2. Could the attacking driver keep it on the track? Kvyat certainly did.

      Really, there is no way you could call it anything other than a racing incident although Vettel was rightly frustrated because it was one of those “move or we crash” type of situations. The move that Vettel needed to make was only a few inches, but Raikonnen was already narrowing his line and there was nothing anyone could do.

      Not the kind of racing you want to lose a position to but within the rules.

      1. Kvyat did drift to the middle of the track as the track transitioned from right to left, but there was still room for a car to his left had Vettel been able to stay beside him. There’s also the issue that after Kimi cut across the front of Vettel, it left both Ferraris moving significantly slower than the rest of the field. Looking at the replay, we can see the gap between Vettel and the front two cars growing despite the fact that they are in a braking zone and the loss of speed should bring the cars closer together. We’re asking Kvyat to really stand on the brakes if we want him to bail out of that move.

    14. Lee Porcelli
      18th April 2016, 1:53

      Racing incident. If Kvyat had not taken advantage of that size gap into the first corner of a F1 race for Red Bull he is not doing his job. There was no action taken by officials. Over the years Vettel has made some tough moves on opponents / these have made him the great driver that he is today.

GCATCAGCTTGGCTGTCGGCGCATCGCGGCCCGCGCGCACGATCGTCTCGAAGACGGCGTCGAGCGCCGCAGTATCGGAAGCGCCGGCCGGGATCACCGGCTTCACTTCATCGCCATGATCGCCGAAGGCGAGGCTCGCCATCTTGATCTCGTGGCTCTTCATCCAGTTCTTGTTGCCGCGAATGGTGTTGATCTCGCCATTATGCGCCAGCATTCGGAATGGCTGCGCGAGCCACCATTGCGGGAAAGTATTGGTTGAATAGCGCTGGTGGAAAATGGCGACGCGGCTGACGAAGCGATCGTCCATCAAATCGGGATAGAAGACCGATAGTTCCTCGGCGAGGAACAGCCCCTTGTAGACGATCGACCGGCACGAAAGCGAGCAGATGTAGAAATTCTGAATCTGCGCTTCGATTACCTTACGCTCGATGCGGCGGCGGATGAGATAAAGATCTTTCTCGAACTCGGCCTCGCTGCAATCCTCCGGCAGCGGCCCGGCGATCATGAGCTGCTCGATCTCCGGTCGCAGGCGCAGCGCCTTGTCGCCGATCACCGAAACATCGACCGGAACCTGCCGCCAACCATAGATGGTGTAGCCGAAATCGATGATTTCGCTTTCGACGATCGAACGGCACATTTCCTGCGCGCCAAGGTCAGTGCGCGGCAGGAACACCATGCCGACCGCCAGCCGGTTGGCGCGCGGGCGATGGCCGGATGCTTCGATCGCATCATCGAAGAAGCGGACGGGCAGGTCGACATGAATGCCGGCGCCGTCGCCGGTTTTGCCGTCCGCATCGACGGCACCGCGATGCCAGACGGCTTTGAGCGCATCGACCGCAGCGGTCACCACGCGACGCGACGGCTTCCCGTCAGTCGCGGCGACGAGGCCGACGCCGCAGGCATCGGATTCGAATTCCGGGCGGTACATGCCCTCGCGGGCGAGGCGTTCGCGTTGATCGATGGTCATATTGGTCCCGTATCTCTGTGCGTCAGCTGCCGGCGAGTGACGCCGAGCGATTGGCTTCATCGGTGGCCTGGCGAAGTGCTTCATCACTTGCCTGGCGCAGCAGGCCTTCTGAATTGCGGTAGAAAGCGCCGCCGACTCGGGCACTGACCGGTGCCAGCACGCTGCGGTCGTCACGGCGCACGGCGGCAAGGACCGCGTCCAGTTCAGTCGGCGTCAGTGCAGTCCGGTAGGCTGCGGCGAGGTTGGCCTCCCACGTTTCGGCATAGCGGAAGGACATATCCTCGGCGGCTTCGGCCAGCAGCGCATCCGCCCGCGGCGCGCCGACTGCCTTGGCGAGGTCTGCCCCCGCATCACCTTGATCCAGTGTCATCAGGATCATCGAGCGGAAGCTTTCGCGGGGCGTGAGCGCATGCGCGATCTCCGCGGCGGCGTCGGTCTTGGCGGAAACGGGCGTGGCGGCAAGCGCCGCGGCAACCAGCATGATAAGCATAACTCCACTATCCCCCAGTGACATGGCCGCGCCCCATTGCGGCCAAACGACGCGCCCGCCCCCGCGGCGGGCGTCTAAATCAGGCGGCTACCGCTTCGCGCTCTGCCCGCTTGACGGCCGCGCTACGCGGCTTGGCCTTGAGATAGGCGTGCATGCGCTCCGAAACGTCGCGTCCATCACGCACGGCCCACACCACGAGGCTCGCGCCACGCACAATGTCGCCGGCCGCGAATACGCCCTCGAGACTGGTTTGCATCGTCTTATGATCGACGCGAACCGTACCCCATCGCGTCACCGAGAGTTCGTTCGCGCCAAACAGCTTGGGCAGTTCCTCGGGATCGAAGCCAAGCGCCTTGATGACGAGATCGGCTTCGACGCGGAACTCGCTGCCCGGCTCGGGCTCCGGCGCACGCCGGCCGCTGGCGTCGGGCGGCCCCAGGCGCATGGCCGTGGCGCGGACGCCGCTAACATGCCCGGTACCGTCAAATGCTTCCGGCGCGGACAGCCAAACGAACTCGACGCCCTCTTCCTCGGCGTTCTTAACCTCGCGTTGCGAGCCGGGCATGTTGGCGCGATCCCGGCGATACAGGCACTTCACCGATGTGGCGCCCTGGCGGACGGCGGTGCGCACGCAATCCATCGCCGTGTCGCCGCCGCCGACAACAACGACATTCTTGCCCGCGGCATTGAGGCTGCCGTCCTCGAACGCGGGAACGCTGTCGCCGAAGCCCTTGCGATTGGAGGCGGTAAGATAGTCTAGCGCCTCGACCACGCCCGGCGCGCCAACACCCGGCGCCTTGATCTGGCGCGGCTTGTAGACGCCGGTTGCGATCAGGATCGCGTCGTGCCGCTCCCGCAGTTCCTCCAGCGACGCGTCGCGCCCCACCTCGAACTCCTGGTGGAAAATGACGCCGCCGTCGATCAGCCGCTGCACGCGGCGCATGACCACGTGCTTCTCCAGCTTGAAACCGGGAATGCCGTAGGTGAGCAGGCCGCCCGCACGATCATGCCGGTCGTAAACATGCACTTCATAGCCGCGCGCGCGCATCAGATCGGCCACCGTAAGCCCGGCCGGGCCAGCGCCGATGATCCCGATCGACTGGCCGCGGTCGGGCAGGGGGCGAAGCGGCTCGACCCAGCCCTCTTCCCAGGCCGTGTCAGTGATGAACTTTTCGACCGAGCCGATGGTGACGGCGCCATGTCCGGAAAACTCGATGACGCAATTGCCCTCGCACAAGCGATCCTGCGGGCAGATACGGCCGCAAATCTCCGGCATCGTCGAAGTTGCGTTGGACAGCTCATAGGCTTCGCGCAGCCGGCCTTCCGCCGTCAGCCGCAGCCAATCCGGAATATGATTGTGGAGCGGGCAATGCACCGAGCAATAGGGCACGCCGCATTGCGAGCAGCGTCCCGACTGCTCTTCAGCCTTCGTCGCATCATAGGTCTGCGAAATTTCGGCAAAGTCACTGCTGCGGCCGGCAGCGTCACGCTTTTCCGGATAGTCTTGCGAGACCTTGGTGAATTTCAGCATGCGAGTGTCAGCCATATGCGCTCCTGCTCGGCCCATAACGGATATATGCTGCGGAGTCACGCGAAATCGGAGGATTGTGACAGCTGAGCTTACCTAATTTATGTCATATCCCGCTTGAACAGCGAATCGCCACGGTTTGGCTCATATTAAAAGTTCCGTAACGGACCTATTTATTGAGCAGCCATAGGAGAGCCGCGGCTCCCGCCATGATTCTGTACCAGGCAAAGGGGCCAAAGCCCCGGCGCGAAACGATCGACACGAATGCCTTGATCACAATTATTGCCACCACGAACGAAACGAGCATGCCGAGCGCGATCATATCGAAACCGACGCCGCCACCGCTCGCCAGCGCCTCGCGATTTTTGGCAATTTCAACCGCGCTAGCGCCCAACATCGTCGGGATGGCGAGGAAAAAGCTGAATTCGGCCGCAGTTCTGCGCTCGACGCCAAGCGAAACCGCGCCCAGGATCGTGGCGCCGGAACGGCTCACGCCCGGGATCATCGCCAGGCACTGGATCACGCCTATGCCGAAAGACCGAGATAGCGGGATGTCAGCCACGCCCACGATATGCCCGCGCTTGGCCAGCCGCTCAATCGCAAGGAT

15. Great move and stood up to Vettel well afterwards. If anyone should have backed out it was Vettel but understand why he didn’t. It was a racing incident nothing more.

    16. DK rightly took the gap but then he never followed the corner drifting out and squeezing all on his outside because he couldn’t turn any tighter while the cars on his outside had slowed enough to go around that corner. First corner needs common sense.

    17. Please smile while it lasts..
      Next year he gonna be replaced by exciting MaxX who on course to become youngest ever WDC.
      *just wonder F1 can have teenage champion or not?